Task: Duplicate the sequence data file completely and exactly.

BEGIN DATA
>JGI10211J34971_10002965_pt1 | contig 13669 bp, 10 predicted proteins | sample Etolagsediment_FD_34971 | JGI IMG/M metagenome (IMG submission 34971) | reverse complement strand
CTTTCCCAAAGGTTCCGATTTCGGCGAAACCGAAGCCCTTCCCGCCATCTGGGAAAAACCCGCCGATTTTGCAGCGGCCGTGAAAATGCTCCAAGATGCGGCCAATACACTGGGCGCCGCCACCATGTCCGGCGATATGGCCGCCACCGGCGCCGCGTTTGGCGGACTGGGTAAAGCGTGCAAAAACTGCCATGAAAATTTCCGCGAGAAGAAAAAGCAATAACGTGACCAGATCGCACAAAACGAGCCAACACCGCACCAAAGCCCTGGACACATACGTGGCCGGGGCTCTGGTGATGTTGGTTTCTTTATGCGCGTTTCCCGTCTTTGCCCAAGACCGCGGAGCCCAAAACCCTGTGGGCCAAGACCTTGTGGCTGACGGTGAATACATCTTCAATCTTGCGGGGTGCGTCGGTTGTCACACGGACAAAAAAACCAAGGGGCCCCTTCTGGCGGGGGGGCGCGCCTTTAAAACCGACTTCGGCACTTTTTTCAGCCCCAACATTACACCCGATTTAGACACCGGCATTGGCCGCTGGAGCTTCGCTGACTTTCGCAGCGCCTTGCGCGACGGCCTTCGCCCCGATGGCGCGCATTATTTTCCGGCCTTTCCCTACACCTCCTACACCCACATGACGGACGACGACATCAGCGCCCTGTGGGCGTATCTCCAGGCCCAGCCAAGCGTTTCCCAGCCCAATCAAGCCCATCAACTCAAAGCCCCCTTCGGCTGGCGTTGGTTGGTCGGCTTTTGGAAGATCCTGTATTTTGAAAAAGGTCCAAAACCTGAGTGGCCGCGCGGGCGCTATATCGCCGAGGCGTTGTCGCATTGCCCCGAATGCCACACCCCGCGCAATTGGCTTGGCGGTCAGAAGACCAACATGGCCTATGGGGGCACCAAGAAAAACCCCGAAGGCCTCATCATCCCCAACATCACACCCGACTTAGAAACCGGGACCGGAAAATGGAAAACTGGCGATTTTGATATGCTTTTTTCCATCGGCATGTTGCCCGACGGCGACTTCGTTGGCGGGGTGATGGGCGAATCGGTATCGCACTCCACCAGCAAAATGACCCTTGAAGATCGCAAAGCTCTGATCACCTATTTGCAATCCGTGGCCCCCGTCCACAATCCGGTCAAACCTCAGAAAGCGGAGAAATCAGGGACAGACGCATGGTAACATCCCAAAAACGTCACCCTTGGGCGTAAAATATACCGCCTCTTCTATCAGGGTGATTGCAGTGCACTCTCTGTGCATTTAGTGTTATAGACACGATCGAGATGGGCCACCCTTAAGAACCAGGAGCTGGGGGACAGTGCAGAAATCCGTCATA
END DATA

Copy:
>JGI10211J34971_10002965_pt1 | contig 13669 bp, 10 predicted proteins | sample Etolagsediment_FD_34971 | JGI IMG/M metagenome (IMG submission 34971) | reverse complement strand
CTTTCCCAAAGGTTCCGATTTCGGCGAAACCGAAGCCCTTCCCGCCATCTGGGAAAAACCCGCCGATTTTGCAGCGGCCGTGAAAATGCTCCAAGATGCGGCCAATACACTGGGCGCCGCCACCATGTCCGGCGATATGGCCGCCACCGGCGCCGCGTTTGGCGGACTGGGTAAAGCGTGCAAAAACTGCCATGAAAATTTCCGCGAGAAGAAAAAGCAATAACGTGACCAGATCGCACAAAACGAGCCAACACCGCACCAAAGCCCTGGACACATACGTGGCCGGGGCTCTGGTGATGTTGGTTTCTTTATGCGCGTTTCCCGTCTTTGCCCAAGACCGCGGAGCCCAAAACCCTGTGGGCCAAGACCTTGTGGCTGACGGTGAATACATCTTCAATCTTGCGGGGTGCGTCGGTTGTCACACGGACAAAAAAACCAAGGGGCCCCTTCTGGCGGGGGGGCGCGCCTTTAAAACCGACTTCGGCACTTTTTTCAGCCCCAACATTACACCCGATTTAGACACCGGCATTGGCCGCTGGAGCTTCGCTGACTTTCGCAGCGCCTTGCGCGACGGCCTTCGCCCCGATGGCGCGCATTATTTTCCGGCCTTTCCCTACACCTCCTACACCCACATGACGGACGACGACATCAGCGCCCTGTGGGCGTATCTCCAGGCCCAGCCAAGCGTTTCCCAGCCCAATCAAGCCCATCAACTCAAAGCCCCCTTCGGCTGGCGTTGGTTGGTCGGCTTTTGGAAGATCCTGTATTTTGAAAAAGGTCCAAAACCTGAGTGGCCGCGCGGGCGCTATATCGCCGAGGCGTTGTCGCATTGCCCCGAATGCCACACCCCGCGCAATTGGCTTGGCGGTCAGAAGACCAACATGGCCTATGGGGGCACCAAGAAAAACCCCGAAGGCCTCATCATCCCCAACATCACACCCGACTTAGAAACCGGGACCGGAAAATGGAAAACTGGCGATTTTGATATGCTTTTTTCCATCGGCATGTTGCCCGACGGCGACTTCGTTGGCGGGGTGATGGGCGAATCGGTATCGCACTCCACCAGCAAAATGACCCTTGAAGATCGCAAAGCTCTGATCACCTATTTGCAATCCGTGGCCCCCGTCCACAATCCGGTCAAACCTCAGAAAGCGGAGAAATCAGGGACAGACGCATGGTAACATCCCAAAAACGTCACCCTTGGGCGTAAAATATACCGCCTCTTCTATCAGGGTGATTGCAGTGCACTCTCTGTGCATTTAGTGTTATAGACACGATCGAGATGGGCCACCCTTAAGAACCAGGAGCTGGGGGACAGTGCAGAAATCCGTCATA